Saturday, December 24, 2011

A Lethal Injection

I entered the exam room as an intravenous catheter was being inserted expertly. The procedure had been explained to me. I wanted to be there to comfort my friend in his last moments. Life had been getting difficult and the infirmities and pain too severe. The doctor entered the room with an appropriate look of sympathy on his face and reviewed the case agreeing that my friend's quality of life was severely impaired.

The sodium pentothal was slowly injected IV. I saw a questioning look on my friend's face, he then slumped to the table and died. Being unconscious, his breathing almost immediately stopped, then the heart beat ceased a few minutes later. It seemed so fast.

I loved my friend, my companion, my dog. We walked in the park or on the beach every morning. He greeted me, my wife, my children, and my grandchildren each day like long lost friends. His goal in the yard (thus in life) was to be protective seemingly at all costs.

Today we grieve, but not like when I lost my mother or father, or when I lost a patient. It's a mixture of sadness for our loss, but contentment that he didn't suffer and could have a peaceful end.

Many patients over the years asked me for a peaceful painless end. Before hospice and palliative care, a patient would often sense abandonment or a loss of control at the end saying, "Doctor, my dog was treated more humanely at the end than my father was." Ironically, my experience today has brought me to question how humane we humans really are in our treatment of each other at the end. Do we have lessons to learn?

Tuesday, December 13, 2011

Making Our Values Known

One day in my office, an elderly couple said that they had a document they wanted to add to their advance directive. It went as follows:
"I have a firm belief that God created me, that there is a natural cycle of life, that death is inevitable, and that dying should be peaceful, comfortable, at home, if possible, and without tubes, artificial nutrition and ventilator support. If I cannot carry out self care, do not have my usual mental faculties, or have an incurable disease or intractable pain, please treat me with the best care for comfort but not invasive life support care. It is quite acceptable to withhold fluid and nutrition from me and treat me with a morphine drip as part of this care for comfort, letting nature take its course. I have no wish to be a burden to my loved ones, or to spend resources and energy on heroic efforts to prolong my life when life is at end. Only in the acute situation (e.g. trauma) would I want heroic life support to try to get me back to my present state of good health. My worst nightmare is to spend my days in a nursing home with a feeding tube. Quality, not quantity,of earthly life is more important". I was delighted that they had taken the initiative and that we could talk things over.

This type of statement can be added to one's living will and serves as a very important guide to the physician and your loved ones. The conversation is focused on your values, not just on what high tech marginally beneficial treatment could be attempted. Please consider doing this or something similar such as a Five Wishes form or one from Compassion and Choices. Also, general values statements can be of use.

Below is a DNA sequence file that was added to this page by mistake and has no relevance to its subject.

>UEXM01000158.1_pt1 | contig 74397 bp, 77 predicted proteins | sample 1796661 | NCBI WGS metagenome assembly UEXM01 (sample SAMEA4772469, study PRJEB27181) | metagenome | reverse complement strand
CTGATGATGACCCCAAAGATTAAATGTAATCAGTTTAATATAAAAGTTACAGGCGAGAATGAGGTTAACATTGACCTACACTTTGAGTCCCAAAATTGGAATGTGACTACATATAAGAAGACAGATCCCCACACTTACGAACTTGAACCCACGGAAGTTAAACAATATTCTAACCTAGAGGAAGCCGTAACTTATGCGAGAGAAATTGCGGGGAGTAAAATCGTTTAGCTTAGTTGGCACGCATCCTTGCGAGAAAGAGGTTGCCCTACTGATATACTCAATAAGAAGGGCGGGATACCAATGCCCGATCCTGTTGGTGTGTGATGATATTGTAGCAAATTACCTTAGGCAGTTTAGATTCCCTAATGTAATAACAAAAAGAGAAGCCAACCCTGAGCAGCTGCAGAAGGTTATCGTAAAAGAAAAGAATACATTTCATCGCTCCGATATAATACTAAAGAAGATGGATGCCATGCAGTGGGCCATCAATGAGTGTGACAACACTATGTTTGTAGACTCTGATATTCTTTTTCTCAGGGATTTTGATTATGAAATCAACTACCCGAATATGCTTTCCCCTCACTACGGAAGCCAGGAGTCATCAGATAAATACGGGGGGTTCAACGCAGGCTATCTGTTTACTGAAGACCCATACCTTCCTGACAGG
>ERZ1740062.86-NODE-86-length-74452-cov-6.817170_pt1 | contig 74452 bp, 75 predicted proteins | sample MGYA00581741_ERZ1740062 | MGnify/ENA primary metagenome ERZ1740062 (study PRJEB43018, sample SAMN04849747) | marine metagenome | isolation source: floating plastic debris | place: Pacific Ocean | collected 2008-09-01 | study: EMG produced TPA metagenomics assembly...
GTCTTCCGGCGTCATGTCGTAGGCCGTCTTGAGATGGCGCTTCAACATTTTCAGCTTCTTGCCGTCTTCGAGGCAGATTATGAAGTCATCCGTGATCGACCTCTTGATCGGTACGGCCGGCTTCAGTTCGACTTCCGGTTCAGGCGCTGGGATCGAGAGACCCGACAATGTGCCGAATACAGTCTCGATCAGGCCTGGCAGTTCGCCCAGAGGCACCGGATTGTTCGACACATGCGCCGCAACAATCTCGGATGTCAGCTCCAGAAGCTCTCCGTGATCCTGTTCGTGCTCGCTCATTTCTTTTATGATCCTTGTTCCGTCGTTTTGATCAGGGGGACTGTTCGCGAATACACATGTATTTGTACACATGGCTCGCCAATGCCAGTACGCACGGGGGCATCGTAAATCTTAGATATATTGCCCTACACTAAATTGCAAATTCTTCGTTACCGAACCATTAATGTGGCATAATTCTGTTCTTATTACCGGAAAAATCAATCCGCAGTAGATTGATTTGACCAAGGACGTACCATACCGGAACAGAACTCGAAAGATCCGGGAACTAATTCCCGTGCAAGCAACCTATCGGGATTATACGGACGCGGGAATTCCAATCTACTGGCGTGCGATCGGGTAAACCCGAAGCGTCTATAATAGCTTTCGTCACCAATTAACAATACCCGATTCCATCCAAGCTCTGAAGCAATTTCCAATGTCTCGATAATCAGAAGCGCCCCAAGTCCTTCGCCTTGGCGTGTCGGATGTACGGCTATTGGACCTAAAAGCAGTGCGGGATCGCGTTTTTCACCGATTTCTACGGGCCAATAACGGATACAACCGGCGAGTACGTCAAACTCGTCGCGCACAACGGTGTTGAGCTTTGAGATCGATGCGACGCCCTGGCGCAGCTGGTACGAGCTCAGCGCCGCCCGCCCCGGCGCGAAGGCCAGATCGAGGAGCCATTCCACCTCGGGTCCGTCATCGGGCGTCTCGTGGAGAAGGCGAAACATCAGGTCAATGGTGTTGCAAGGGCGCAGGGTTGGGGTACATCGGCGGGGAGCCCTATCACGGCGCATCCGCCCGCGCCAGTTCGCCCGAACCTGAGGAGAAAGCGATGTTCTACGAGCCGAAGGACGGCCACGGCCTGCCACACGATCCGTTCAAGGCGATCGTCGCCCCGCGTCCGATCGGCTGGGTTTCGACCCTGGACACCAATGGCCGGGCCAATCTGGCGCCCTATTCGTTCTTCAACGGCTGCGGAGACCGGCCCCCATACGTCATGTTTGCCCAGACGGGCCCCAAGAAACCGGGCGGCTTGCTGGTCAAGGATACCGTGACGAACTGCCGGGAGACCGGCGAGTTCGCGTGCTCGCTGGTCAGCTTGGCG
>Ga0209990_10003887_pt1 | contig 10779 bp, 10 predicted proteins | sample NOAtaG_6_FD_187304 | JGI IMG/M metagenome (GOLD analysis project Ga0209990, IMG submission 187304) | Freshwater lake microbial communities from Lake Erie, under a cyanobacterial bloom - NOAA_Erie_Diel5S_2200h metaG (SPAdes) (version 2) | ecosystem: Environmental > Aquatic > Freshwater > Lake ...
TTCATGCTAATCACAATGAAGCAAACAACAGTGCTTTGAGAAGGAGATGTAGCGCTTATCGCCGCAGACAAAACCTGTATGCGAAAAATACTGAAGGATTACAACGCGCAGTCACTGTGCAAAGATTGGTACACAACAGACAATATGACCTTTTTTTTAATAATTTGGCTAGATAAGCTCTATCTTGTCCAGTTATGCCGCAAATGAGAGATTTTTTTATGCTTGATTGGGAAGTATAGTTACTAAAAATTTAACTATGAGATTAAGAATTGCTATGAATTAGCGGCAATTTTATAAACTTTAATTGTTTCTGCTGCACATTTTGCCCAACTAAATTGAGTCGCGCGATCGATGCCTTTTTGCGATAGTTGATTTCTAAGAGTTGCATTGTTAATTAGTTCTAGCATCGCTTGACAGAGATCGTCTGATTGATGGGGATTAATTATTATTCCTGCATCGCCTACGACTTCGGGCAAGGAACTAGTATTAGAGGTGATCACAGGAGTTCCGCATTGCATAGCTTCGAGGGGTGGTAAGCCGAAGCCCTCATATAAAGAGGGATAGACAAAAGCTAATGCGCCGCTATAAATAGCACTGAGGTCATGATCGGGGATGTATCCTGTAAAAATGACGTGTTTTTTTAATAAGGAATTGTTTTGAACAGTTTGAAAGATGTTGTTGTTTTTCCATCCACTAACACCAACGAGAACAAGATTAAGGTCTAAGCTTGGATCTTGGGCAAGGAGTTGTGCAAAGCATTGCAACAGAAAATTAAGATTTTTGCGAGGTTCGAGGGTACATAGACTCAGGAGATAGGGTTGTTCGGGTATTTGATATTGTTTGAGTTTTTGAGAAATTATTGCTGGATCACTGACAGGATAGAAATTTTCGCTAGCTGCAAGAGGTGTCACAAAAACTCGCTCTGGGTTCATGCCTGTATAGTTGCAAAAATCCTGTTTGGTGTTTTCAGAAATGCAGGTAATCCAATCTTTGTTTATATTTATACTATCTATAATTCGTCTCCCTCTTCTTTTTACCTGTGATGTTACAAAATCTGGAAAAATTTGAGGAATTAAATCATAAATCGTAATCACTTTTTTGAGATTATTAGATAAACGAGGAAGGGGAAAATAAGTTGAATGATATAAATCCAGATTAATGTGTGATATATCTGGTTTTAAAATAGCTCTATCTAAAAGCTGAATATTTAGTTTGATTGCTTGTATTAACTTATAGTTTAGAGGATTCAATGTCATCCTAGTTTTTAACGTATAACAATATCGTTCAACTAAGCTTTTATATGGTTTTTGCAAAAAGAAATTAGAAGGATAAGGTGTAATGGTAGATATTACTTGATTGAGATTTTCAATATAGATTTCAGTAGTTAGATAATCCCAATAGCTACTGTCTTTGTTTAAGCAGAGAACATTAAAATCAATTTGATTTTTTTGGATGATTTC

The ultimate document putting values into medical orders is the POLST form, but this form is generally most applicable in the last year of life, for hospice patients, or for the frail elderly who are sure what they would or wouldn't want in a medical crisis. For the rest of us, the addition of a values statement to our living will (plus having the important discussions with our family, friends, physicians, and durable power of attorney for health care) will be our best assurance that indeed our wishes will be respected.

Saturday, December 10, 2011

Saying Goodbye - The Descendants

The young woman lays dying suffering severe brain trauma from a boating accident. Her husband and two daughters are devastated each in a very different way. Friends try to help and also need to say goodbye. The advance directive is clear and there is no conflict that her wishes need to be carried out. A date for removal of the ventilator is set, and all come to say goodbye is their own way. Grief is mixed with anger, blame, love, confusion, and a need to control.

This story doesn't sound like Hollywood, yet this end-of-life story was surprisingly released in this pre-Christmas season. George Clooney's leading role in The Descendants plus the film's gorgeous setting in Hawaii should help draw folks to the box office even though some critics find the story depressing - a mixture of humor and sadness.

The thing that strikes me about this very well done movie is that it's really not about the end of a life. It's about how we grieve and become more real as we finally face emotions as they surface, as we assimilate new facts and as we deal with old unresolved conflicts. Can we be angry at the dying person or each other? You bet. Can teens act at their worst? Of course. Can we make more ethical decisions about how to live our lives? Maybe.

So if you want to laugh, cry, grieve, and have hope for our humanness, go see The Decendants!

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